How­ever, this revo­lu­tion comes with many chal­lenges for pub­lish­ers such as mon­etis­ing dig­i­tal con­tent when most con­tent is read­ily avail­able on­line for free. “Pub­lish­ers will also need the right tools to reach and mon­i­tor their dig­i­tal pres­ence ef­fec­tively with min­i­mum cost. This is where Knowl­edgeView can be help­ful and sup­port­ive with the right tech­nolo­gies and so­lu­tions to face those chal­lenges,” Al Assam says.

Talk­ing about the con­straints that the Arab pub­lish­ing world faces, Al Assam is op­ti­mistic about the turn the tech­nol­ogy has taken in terms of Ara­bic lan­guage. With multi-lan­guage in­for­ma­tion sys­tems and im­ple­men­ta­tion of the world stan­dard, UNI­CODE, now a re­al­ity, Ara­bic is fully utilised on the In­ter­net.

“We don't see any con­straints at the mo­ment, even with us­ing novel tech­nolo­gies in May­dan Qatar like text to speech and ma­chine trans­la­tion,” he says.

Pi­o­neers in ed­u­ca­tion

Rem­i­nisc­ing about his first ven­ture in Iraq, Al Assam takes us through Di­wan, the first first non-profit tech­nol­ogy or­gan­i­sa­tion in the Arab world formed by a group of Iraqi en­gi­neers back in 1984. “They went on to cre­ate the desk­top revo­lu­tion in the Arab world with Al Nashir Al Mak­tabi and Al Nashir Al Sa­hafi.

Be­fore Al Nashir Al Mak­tabi was launched on the Ap­ple Mac, timed to launch at the same event that launched the Ap­ple Ara­bic Mac in London in 1984, there was no way Arab pub­lish­ers, large or small, could do qual­ity pub­li­ca­tions at af­ford­able prices.

“We changed all that, and we had close to 15,000 users of Al Mak­tabi by the early 90s. Di­wan also de­vel­oped news and photo man­age­ment sys­tems, that were used by the largest Euro­pean pub­li­ca­tions such as the Times of London, a tech­nol­ogy con­tin­ued by our present Knowl­edgeView.”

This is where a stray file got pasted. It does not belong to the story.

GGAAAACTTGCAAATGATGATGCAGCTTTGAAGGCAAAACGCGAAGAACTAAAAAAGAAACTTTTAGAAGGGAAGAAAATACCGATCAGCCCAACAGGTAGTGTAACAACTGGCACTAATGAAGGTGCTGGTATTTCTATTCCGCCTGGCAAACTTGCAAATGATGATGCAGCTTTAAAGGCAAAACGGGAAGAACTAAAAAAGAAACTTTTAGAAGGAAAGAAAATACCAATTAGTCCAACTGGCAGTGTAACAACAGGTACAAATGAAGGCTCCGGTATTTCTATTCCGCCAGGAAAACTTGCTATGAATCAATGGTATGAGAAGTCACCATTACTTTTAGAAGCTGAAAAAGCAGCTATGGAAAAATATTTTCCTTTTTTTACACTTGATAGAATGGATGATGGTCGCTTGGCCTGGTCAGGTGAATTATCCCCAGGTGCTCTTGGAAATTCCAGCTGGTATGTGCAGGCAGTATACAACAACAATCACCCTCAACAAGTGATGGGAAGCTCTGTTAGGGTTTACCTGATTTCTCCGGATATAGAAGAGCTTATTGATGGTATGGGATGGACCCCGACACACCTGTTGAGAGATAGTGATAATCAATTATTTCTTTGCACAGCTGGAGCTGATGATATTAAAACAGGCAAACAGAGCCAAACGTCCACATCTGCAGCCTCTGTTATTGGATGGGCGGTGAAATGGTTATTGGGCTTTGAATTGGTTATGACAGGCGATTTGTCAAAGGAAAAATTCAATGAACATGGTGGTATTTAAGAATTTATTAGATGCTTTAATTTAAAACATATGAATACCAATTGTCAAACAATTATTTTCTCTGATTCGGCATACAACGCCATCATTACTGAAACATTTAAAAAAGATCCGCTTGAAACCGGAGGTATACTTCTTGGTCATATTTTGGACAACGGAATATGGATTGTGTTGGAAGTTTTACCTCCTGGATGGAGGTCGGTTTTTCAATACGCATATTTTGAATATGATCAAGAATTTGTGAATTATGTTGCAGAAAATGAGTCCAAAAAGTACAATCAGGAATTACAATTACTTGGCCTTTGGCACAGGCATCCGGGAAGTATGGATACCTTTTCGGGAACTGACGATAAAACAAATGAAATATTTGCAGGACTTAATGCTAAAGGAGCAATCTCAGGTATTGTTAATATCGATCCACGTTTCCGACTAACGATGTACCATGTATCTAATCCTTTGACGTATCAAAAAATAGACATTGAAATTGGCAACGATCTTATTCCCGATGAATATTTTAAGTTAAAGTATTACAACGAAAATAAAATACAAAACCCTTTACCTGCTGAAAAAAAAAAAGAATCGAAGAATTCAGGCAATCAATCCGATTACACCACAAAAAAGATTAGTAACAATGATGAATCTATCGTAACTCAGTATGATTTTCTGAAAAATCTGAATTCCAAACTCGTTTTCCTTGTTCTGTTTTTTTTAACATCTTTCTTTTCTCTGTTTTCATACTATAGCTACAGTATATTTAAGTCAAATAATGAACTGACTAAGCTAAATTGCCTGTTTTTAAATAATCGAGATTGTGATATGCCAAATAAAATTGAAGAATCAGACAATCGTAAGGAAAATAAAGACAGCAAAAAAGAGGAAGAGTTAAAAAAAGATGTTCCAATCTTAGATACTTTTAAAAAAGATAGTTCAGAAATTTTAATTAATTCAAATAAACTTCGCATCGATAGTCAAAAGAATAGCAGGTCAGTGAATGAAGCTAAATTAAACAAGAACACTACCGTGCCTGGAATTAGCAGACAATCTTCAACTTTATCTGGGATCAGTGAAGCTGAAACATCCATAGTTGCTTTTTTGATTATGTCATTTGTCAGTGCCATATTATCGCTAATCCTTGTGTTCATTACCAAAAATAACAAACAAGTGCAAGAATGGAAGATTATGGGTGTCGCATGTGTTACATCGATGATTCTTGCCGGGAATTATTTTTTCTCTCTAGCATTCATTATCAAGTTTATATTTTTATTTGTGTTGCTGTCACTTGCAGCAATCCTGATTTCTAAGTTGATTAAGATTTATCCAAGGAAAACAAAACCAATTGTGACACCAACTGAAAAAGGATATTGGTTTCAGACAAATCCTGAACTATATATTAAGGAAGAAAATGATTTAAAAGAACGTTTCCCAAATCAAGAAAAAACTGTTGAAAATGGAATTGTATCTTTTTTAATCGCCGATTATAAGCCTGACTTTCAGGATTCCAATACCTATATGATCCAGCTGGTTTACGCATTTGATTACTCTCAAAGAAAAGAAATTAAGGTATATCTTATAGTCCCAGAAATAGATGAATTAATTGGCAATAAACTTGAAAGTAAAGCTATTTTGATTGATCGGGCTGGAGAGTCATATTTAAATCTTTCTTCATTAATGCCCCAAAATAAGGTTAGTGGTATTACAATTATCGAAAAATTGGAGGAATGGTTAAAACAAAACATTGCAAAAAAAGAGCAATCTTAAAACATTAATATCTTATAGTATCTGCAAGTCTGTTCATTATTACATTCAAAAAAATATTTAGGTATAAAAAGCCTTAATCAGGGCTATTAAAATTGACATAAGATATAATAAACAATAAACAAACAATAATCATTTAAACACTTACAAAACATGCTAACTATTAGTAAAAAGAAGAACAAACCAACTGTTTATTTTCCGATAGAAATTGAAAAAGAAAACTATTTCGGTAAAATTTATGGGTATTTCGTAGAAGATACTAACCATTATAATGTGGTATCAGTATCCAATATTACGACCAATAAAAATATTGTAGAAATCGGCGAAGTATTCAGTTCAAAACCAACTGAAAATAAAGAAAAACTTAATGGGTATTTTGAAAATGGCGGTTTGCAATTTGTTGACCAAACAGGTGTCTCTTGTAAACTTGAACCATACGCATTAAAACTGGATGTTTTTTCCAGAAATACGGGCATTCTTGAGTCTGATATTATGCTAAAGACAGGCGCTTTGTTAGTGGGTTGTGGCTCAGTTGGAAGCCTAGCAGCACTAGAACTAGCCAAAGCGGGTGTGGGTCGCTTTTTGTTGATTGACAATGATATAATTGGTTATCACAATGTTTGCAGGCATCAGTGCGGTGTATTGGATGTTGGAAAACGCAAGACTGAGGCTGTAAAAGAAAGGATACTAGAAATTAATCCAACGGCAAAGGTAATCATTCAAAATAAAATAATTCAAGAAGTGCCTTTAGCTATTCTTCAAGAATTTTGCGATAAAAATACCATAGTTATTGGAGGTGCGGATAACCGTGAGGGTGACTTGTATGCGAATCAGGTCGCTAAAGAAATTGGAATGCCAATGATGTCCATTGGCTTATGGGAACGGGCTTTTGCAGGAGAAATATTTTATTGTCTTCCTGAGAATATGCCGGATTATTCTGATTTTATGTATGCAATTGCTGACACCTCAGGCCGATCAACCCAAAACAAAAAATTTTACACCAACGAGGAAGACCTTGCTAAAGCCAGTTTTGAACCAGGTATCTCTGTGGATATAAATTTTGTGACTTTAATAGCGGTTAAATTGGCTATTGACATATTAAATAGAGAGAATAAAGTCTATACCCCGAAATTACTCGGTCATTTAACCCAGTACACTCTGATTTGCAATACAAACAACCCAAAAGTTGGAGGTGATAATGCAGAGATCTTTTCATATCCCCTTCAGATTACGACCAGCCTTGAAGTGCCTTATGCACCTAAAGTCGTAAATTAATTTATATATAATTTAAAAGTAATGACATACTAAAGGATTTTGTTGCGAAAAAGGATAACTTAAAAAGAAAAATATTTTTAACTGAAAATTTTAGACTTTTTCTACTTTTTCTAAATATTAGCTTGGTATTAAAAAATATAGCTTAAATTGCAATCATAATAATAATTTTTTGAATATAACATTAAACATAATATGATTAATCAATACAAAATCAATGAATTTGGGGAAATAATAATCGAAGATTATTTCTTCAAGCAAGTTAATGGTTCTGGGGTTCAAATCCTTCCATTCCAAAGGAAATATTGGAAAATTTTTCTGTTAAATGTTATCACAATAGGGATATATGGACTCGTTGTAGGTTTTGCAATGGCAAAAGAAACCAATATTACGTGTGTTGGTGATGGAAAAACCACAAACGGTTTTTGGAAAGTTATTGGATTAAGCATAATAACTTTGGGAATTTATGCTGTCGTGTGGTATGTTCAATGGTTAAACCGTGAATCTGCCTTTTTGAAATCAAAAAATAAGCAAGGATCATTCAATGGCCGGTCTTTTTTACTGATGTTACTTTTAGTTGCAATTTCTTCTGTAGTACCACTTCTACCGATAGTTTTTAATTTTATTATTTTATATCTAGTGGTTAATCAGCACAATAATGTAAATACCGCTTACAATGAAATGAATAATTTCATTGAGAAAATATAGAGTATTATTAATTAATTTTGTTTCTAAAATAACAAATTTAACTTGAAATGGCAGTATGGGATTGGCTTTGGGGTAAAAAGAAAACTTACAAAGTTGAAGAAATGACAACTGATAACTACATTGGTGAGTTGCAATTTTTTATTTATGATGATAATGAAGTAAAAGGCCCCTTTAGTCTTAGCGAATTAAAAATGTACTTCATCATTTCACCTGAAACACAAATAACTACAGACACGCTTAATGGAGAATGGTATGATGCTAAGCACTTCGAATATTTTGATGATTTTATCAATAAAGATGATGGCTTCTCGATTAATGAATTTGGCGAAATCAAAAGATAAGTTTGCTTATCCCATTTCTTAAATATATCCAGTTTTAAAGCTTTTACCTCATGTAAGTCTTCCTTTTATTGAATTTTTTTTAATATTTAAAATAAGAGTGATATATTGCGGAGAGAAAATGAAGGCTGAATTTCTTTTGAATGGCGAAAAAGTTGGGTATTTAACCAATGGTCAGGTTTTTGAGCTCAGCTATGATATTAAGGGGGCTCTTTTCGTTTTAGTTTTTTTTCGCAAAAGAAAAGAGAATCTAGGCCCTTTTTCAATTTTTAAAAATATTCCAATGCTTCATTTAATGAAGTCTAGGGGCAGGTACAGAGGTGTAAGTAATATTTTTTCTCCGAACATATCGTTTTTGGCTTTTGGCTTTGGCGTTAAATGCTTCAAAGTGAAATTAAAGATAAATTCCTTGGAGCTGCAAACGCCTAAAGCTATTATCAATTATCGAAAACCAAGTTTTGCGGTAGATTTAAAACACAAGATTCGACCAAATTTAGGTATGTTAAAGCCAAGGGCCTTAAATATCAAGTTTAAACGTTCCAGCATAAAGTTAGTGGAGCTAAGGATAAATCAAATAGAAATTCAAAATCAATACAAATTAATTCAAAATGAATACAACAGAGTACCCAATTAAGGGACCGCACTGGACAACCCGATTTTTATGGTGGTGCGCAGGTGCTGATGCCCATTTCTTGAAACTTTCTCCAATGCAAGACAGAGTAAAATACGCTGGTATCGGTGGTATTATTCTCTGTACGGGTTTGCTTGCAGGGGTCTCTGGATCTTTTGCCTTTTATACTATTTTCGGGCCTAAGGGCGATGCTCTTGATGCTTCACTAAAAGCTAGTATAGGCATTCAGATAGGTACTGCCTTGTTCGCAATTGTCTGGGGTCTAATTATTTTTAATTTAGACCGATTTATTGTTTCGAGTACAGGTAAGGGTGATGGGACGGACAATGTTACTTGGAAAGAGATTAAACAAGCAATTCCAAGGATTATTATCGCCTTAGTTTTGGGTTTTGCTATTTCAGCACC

Con­tin­u­ing on the suc­cess of Di­wan, Knowl­edgeView rev­o­lu­tionised the Arab world with its in­no­va­tions in the Ara­bic lan­guage.

“Knowl­edgeView was cre­ated to fur­ther de­velop the work on in­for­ma­tion shar­ing and on­line pub­lish­ing started by Di­wan. We ap­pre­ci­ated the im­por­tance of the In­ter­net and tech­nolo­gies like XML at a very early stage. Knowl­edgeView's first client was the UN agency Food and Agri­cul­tural Or­gan­i­sa­tion (FAO) where we cre­ated RAPID Publish and RAPID Ar­chive as web-based ap­pli­ca­tions for the World Food Sum­mit in Rome in 1996. We were also pi­o­neers in that re­spect. Publish Live for on­line and pa­per pub­lish­ing and NewsSo­cial are also pi­o­neer­ing in our view and are used by many pub­lish­ers in the Arab World and in Europe,” he says.

The fine print

What makes May­dan Qatar in­for­ma­tive and en­gag­ing is that its users can follow their favourite au­thors or jour­nal­ists and com­mu­ni­cate di­rectly with them over their ar­ti­cles. “In­ter­act­ing di­rectly with the au­di­ence will open up op­por­tu­ni­ties for jour­nal­ists to host dif­fer­ent opin­ions and de­bates and see how their ma­te­rial in­spires oth­ers. Also the num­ber of fol­low­ers is a good in­di­ca­tor of a jour­nal­ist's pop­u­lar­ity,” says Al Assam.

A crit­i­cal el­e­ment of news con­sump­tion to­day is fil­ter­ing. Peo­ple mainly want to follow news or sub­jects of in­ter­est from cer­tain sources. “This app will al­low peo­ple to cus­tomise their news ac­cord­ing to their pref­er­ences and en­cour­age them to con­trib­ute their own ar­ti­cles and re­ports with min­i­mum ease,” he adds

ALI AL ASSAM Founder Knowl­edgeView